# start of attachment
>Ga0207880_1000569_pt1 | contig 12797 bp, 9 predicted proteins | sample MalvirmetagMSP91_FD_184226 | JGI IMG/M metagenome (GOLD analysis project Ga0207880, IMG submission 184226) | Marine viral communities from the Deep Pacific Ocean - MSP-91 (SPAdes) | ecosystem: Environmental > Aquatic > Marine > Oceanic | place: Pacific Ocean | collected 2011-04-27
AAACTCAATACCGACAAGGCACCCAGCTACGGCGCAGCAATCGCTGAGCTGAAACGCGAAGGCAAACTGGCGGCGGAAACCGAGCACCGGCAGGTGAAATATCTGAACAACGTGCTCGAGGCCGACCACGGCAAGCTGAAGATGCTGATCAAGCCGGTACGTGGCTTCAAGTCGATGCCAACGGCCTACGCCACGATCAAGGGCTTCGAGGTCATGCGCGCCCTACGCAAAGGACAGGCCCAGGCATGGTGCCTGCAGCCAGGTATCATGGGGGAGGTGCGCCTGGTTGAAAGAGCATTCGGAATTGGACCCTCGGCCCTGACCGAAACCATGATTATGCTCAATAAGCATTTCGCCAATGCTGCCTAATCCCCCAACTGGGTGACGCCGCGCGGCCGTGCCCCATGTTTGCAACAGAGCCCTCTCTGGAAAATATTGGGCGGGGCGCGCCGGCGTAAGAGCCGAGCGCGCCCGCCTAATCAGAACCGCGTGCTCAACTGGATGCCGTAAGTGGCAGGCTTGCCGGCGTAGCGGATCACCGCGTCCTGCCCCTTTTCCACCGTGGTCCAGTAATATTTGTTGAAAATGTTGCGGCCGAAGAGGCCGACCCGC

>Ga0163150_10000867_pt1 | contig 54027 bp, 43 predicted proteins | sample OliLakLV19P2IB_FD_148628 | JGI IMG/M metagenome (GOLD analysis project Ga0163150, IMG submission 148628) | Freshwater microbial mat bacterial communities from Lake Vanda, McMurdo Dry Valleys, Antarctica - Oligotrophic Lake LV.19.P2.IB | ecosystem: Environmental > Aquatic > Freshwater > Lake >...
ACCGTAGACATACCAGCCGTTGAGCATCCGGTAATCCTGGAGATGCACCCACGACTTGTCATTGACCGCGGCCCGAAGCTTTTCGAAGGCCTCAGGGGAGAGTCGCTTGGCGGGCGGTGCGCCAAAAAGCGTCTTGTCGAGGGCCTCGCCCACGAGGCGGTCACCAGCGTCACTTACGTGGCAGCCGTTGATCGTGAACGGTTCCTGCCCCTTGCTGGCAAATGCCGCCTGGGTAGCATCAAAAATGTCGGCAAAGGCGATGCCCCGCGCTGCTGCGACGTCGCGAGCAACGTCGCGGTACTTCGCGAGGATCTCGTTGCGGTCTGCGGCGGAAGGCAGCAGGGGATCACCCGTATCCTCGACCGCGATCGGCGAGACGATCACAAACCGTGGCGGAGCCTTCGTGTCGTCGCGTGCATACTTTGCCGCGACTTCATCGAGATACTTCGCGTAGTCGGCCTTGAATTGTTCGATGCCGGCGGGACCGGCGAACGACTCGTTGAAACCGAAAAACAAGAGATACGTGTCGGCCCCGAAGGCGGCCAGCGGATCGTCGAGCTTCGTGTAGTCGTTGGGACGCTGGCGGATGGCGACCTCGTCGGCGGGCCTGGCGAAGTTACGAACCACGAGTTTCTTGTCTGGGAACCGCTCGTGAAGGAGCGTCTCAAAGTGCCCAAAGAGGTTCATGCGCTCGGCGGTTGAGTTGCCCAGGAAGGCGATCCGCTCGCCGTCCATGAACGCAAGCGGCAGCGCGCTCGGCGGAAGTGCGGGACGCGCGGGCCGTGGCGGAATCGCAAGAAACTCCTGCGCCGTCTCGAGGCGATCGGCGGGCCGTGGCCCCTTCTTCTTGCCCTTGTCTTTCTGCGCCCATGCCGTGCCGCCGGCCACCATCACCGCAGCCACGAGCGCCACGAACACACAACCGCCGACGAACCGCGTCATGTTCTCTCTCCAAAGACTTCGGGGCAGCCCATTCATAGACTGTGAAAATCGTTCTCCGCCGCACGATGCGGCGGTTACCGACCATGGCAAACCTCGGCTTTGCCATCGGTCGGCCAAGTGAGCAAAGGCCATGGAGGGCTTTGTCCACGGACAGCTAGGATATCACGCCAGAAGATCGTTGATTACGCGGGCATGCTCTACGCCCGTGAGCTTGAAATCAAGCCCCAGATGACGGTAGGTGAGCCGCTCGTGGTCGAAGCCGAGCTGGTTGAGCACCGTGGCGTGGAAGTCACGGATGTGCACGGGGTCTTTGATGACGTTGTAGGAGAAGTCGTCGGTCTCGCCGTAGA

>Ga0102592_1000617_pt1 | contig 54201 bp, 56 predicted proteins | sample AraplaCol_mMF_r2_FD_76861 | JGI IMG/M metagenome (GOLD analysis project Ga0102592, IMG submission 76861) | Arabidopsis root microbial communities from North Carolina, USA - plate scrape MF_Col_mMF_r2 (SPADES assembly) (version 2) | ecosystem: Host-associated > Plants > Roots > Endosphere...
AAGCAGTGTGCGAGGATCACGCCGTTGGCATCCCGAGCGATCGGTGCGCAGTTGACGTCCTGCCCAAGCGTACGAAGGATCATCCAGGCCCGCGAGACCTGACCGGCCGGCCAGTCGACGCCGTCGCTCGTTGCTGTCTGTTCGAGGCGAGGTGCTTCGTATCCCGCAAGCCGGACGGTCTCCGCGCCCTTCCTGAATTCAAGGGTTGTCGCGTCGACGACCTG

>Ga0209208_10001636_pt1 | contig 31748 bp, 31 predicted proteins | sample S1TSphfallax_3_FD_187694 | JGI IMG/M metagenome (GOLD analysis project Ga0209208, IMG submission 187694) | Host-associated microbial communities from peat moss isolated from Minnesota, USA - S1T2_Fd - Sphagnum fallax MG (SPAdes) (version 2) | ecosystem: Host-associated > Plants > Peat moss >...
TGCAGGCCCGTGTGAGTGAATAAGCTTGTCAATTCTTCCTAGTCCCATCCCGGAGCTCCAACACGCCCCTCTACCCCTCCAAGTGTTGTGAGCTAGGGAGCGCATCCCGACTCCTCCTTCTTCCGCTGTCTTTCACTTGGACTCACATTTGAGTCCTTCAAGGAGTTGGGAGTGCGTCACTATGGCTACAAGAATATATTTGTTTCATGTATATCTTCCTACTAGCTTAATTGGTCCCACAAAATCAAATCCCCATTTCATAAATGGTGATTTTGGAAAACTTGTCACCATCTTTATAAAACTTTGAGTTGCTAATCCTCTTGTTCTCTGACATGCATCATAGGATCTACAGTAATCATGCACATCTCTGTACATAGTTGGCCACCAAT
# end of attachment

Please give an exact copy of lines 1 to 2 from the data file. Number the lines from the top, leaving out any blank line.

>Ga0207880_1000569_pt1 | contig 12797 bp, 9 predicted proteins | sample MalvirmetagMSP91_FD_184226 | JGI IMG/M metagenome (GOLD analysis project Ga0207880, IMG submission 184226) | Marine viral communities from the Deep Pacific Ocean - MSP-91 (SPAdes) | ecosystem: Environmental > Aquatic > Marine > Oceanic | place: Pacific Ocean | collected 2011-04-27
AAACTCAATACCGACAAGGCACCCAGCTACGGCGCAGCAATCGCTGAGCTGAAACGCGAAGGCAAACTGGCGGCGGAAACCGAGCACCGGCAGGTGAAATATCTGAACAACGTGCTCGAGGCCGACCACGGCAAGCTGAAGATGCTGATCAAGCCGGTACGTGGCTTCAAGTCGATGCCAACGGCCTACGCCACGATCAAGGGCTTCGAGGTCATGCGCGCCCTACGCAAAGGACAGGCCCAGGCATGGTGCCTGCAGCCAGGTATCATGGGGGAGGTGCGCCTGGTTGAAAGAGCATTCGGAATTGGACCCTCGGCCCTGACCGAAACCATGATTATGCTCAATAAGCATTTCGCCAATGCTGCCTAATCCCCCAACTGGGTGACGCCGCGCGGCCGTGCCCCATGTTTGCAACAGAGCCCTCTCTGGAAAATATTGGGCGGGGCGCGCCGGCGTAAGAGCCGAGCGCGCCCGCCTAATCAGAACCGCGTGCTCAACTGGATGCCGTAAGTGGCAGGCTTGCCGGCGTAGCGGATCACCGCGTCCTGCCCCTTTTCCACCGTGGTCCAGTAATATTTGTTGAAAATGTTGCGGCCGAAGAGGCCGACCCGC